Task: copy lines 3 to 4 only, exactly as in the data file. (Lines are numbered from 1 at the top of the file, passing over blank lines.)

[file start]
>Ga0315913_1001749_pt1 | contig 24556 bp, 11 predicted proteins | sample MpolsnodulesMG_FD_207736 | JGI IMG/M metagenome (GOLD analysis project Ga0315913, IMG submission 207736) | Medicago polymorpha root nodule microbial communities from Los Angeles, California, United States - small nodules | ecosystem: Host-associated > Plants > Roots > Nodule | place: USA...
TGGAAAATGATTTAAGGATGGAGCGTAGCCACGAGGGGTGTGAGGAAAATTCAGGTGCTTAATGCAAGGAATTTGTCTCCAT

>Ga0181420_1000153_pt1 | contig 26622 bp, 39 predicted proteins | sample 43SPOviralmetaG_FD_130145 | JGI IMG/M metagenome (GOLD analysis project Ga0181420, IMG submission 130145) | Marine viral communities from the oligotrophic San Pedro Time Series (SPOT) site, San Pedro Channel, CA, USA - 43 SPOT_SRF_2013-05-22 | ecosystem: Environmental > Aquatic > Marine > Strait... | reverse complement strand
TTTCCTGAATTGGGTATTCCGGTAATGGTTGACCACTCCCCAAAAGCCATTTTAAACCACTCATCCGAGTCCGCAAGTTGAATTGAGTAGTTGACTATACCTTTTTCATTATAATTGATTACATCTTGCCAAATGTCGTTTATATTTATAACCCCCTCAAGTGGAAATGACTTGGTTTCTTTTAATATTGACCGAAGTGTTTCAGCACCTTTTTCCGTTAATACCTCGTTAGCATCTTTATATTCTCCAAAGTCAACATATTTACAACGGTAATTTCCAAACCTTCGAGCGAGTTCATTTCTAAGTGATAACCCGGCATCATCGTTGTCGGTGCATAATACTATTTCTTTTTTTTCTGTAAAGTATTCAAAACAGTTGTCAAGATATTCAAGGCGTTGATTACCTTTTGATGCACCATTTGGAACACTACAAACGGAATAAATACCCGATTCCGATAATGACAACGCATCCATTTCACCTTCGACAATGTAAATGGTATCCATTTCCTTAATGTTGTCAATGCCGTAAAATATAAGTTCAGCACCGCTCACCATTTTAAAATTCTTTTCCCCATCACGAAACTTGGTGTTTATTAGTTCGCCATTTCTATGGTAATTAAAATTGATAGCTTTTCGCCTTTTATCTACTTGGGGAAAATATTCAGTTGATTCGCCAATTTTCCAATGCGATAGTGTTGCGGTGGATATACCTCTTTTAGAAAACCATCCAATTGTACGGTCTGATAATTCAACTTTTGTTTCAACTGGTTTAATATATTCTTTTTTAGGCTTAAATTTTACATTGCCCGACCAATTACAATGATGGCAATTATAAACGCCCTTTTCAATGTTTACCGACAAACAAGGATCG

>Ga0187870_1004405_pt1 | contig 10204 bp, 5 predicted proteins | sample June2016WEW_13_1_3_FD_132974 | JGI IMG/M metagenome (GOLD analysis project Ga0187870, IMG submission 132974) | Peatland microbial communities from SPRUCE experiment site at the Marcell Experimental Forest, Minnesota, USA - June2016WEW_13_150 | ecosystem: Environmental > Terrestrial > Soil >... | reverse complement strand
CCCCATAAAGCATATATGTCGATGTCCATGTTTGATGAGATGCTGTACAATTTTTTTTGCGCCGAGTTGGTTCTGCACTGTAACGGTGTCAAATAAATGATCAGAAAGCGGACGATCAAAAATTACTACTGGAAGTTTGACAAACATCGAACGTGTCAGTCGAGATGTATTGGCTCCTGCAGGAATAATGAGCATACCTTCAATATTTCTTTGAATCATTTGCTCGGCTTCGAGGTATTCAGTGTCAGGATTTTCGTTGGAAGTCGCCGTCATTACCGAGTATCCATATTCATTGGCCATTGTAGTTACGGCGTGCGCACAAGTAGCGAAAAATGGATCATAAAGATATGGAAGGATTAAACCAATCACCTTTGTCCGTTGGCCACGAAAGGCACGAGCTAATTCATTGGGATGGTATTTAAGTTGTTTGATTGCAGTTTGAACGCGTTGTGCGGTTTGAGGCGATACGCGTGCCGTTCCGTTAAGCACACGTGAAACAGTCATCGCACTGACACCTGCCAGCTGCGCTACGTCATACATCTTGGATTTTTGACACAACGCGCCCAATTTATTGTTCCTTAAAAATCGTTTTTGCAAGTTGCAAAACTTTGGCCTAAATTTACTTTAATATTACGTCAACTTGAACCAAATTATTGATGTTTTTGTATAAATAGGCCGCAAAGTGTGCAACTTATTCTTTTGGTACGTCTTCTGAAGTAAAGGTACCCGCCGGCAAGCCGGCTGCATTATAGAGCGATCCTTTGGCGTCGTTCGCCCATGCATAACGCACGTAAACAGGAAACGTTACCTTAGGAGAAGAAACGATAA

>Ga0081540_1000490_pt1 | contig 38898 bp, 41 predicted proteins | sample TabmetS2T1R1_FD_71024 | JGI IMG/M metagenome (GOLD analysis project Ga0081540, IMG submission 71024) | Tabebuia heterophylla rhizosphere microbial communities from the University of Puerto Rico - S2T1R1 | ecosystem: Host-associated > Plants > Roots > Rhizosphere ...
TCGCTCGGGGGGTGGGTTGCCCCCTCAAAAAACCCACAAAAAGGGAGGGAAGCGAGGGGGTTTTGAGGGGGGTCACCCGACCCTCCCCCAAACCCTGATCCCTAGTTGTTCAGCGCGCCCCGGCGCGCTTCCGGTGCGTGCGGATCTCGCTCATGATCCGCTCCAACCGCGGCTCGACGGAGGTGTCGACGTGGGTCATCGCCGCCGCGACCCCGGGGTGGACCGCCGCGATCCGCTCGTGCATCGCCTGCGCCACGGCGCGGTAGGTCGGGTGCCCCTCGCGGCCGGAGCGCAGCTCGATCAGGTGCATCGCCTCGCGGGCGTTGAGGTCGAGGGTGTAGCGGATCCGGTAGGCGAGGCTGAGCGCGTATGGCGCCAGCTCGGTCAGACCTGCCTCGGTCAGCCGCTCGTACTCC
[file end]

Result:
>Ga0181420_1000153_pt1 | contig 26622 bp, 39 predicted proteins | sample 43SPOviralmetaG_FD_130145 | JGI IMG/M metagenome (GOLD analysis project Ga0181420, IMG submission 130145) | Marine viral communities from the oligotrophic San Pedro Time Series (SPOT) site, San Pedro Channel, CA, USA - 43 SPOT_SRF_2013-05-22 | ecosystem: Environmental > Aquatic > Marine > Strait... | reverse complement strand
TTTCCTGAATTGGGTATTCCGGTAATGGTTGACCACTCCCCAAAAGCCATTTTAAACCACTCATCCGAGTCCGCAAGTTGAATTGAGTAGTTGACTATACCTTTTTCATTATAATTGATTACATCTTGCCAAATGTCGTTTATATTTATAACCCCCTCAAGTGGAAATGACTTGGTTTCTTTTAATATTGACCGAAGTGTTTCAGCACCTTTTTCCGTTAATACCTCGTTAGCATCTTTATATTCTCCAAAGTCAACATATTTACAACGGTAATTTCCAAACCTTCGAGCGAGTTCATTTCTAAGTGATAACCCGGCATCATCGTTGTCGGTGCATAATACTATTTCTTTTTTTTCTGTAAAGTATTCAAAACAGTTGTCAAGATATTCAAGGCGTTGATTACCTTTTGATGCACCATTTGGAACACTACAAACGGAATAAATACCCGATTCCGATAATGACAACGCATCCATTTCACCTTCGACAATGTAAATGGTATCCATTTCCTTAATGTTGTCAATGCCGTAAAATATAAGTTCAGCACCGCTCACCATTTTAAAATTCTTTTCCCCATCACGAAACTTGGTGTTTATTAGTTCGCCATTTCTATGGTAATTAAAATTGATAGCTTTTCGCCTTTTATCTACTTGGGGAAAATATTCAGTTGATTCGCCAATTTTCCAATGCGATAGTGTTGCGGTGGATATACCTCTTTTAGAAAACCATCCAATTGTACGGTCTGATAATTCAACTTTTGTTTCAACTGGTTTAATATATTCTTTTTTAGGCTTAAATTTTACATTGCCCGACCAATTACAATGATGGCAATTATAAACGCCCTTTTCAATGTTTACCGACAAACAAGGATCG